(NOTE: According to readers, one of the favorite features of my column over the years has been my comments about personal computing issues. I appreciate the feedback I have received in the past, and will now post these discussions as part of the notes section on this page, leaving more room in my column for my observations about the industry, management, marketing, and media.)

Occasionally I have written about how Linux has become a viable alternative operating system for the desktop. Linux is a “free” operating system, and is the flagship offering of the open source software movement. Open source is software developed by a community of developers and offered at no charge to the public. The costs of development are underwritten by companies, foundations, universities, volunteers and entrepreneurs. The way that revenue is generated from such an effort is from service and implementation of users rather than sales from sales from software licenses. For this reason, the idea that Linux is completely free is incorrect because it ignores costs of providing your own tech support and solving your own problems. As an experienced user, this is generally not a problem since personal computing is also a hobby of mine. And also, Linux' problems in performance are, in my experience, much less in frequency and scope than in Windows.

While you can get some excellent versions of Linux that are completely free, such as the very popular Ubuntu (on my notebook), you may be better off paying for some of the other versions. On my desktop, I use a version called Xandros, which costs $80 (the "home premium" edition); you are allowed to use it on multiple computers. Ubuntu is more cutting edge, generally for geeks. Xandros is designed for the business user. Both Xandros and Ubuntu offer paid support options. Both rely on their user forums for finding support, and even though the Ubuntu community is vastly larger than the Xandros one, the latter has far better and more timely responses to questions.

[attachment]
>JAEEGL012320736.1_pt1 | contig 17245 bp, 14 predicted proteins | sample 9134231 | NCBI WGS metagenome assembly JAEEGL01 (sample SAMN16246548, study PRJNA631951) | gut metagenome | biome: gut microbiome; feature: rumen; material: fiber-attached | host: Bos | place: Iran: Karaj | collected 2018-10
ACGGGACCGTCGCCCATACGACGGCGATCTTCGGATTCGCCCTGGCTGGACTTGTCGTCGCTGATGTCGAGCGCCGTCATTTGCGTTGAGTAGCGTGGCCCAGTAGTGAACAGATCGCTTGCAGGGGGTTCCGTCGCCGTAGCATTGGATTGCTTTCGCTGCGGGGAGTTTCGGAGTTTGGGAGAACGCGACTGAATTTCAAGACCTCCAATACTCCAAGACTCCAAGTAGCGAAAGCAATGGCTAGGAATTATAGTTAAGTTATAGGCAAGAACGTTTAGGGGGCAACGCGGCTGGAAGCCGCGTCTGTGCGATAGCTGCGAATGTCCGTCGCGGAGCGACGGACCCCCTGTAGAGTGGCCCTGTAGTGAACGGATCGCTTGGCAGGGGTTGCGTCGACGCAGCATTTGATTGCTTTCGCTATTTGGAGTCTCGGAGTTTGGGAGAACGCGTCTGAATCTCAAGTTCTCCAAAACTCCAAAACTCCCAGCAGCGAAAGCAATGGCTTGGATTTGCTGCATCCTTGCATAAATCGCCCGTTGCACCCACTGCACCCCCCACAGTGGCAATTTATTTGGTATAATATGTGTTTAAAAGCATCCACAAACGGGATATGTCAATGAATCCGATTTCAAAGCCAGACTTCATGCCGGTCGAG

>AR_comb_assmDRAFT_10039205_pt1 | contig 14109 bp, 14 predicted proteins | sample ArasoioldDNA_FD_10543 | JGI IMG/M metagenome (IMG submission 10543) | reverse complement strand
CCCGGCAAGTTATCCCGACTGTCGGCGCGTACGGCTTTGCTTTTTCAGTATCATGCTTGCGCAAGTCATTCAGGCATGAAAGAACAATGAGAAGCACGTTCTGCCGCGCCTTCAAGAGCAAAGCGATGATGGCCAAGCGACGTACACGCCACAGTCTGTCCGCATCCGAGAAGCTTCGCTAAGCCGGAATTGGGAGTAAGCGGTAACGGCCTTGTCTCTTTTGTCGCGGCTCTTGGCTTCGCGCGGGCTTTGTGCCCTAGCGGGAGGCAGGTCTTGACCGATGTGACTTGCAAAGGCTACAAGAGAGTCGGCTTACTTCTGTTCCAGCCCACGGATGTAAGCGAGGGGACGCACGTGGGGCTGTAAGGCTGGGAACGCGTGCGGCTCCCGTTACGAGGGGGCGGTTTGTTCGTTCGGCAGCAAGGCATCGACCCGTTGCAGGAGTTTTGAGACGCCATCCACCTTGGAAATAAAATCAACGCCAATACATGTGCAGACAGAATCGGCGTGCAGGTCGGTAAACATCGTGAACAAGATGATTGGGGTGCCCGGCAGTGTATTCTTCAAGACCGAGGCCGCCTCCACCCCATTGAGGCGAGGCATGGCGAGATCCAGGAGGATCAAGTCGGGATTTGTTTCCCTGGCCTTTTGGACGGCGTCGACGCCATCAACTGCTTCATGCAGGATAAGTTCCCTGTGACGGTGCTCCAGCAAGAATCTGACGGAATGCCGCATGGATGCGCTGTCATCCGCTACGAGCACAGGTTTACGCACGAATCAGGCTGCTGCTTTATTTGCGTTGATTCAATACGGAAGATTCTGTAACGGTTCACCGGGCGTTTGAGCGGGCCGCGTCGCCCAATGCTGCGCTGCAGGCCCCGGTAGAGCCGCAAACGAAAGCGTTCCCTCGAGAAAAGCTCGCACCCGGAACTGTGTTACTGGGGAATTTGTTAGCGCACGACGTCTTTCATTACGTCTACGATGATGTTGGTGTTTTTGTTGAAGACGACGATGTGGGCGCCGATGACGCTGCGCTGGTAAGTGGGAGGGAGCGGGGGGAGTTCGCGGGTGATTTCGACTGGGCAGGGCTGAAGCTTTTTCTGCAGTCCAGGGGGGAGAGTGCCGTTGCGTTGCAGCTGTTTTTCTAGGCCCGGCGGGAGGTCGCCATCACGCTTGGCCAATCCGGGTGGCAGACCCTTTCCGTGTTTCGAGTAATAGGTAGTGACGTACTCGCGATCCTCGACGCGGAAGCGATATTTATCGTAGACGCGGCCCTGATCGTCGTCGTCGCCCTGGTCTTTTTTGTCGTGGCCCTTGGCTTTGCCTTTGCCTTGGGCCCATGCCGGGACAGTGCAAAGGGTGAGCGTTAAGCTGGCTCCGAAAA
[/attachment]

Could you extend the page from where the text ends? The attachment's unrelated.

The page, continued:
Overall, the biggest savings in software costs from using Linux are not in the operating system, but in the numerous free applications that are available. Xandros, however, does not always support the latest versions of these software in an effort to offer the highest stability system. For example, it uses the 2.0 version of OpenOffice, while Ubuntu is most always pushing the latest versions of all of its applications and uses version 2.2, and often includes beta versions of some applications software in its distribution. Xandros uses an earlier version of Firefox Internet browser, while Ubuntu uses a newer one. Originally that turned me off to using Xandros, but as I work with Xandros every day now, it's not an issue.